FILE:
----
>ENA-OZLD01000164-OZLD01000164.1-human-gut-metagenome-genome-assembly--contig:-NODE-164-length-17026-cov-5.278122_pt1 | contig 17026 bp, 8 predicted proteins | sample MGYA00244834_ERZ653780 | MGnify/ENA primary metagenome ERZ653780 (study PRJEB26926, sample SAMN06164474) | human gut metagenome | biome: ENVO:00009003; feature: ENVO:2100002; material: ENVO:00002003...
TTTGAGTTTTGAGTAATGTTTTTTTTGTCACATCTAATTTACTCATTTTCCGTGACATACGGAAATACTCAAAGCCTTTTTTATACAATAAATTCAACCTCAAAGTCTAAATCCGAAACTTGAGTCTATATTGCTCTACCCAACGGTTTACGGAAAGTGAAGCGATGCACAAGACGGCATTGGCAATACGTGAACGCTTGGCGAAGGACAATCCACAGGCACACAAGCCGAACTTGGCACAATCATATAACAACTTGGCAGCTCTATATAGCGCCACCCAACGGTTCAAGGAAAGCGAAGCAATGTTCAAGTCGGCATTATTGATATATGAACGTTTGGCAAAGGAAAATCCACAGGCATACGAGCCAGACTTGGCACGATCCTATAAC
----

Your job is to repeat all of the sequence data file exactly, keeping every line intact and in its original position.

>ENA-OZLD01000164-OZLD01000164.1-human-gut-metagenome-genome-assembly--contig:-NODE-164-length-17026-cov-5.278122_pt1 | contig 17026 bp, 8 predicted proteins | sample MGYA00244834_ERZ653780 | MGnify/ENA primary metagenome ERZ653780 (study PRJEB26926, sample SAMN06164474) | human gut metagenome | biome: ENVO:00009003; feature: ENVO:2100002; material: ENVO:00002003...
TTTGAGTTTTGAGTAATGTTTTTTTTGTCACATCTAATTTACTCATTTTCCGTGACATACGGAAATACTCAAAGCCTTTTTTATACAATAAATTCAACCTCAAAGTCTAAATCCGAAACTTGAGTCTATATTGCTCTACCCAACGGTTTACGGAAAGTGAAGCGATGCACAAGACGGCATTGGCAATACGTGAACGCTTGGCGAAGGACAATCCACAGGCACACAAGCCGAACTTGGCACAATCATATAACAACTTGGCAGCTCTATATAGCGCCACCCAACGGTTCAAGGAAAGCGAAGCAATGTTCAAGTCGGCATTATTGATATATGAACGTTTGGCAAAGGAAAATCCACAGGCATACGAGCCAGACTTGGCACGATCCTATAAC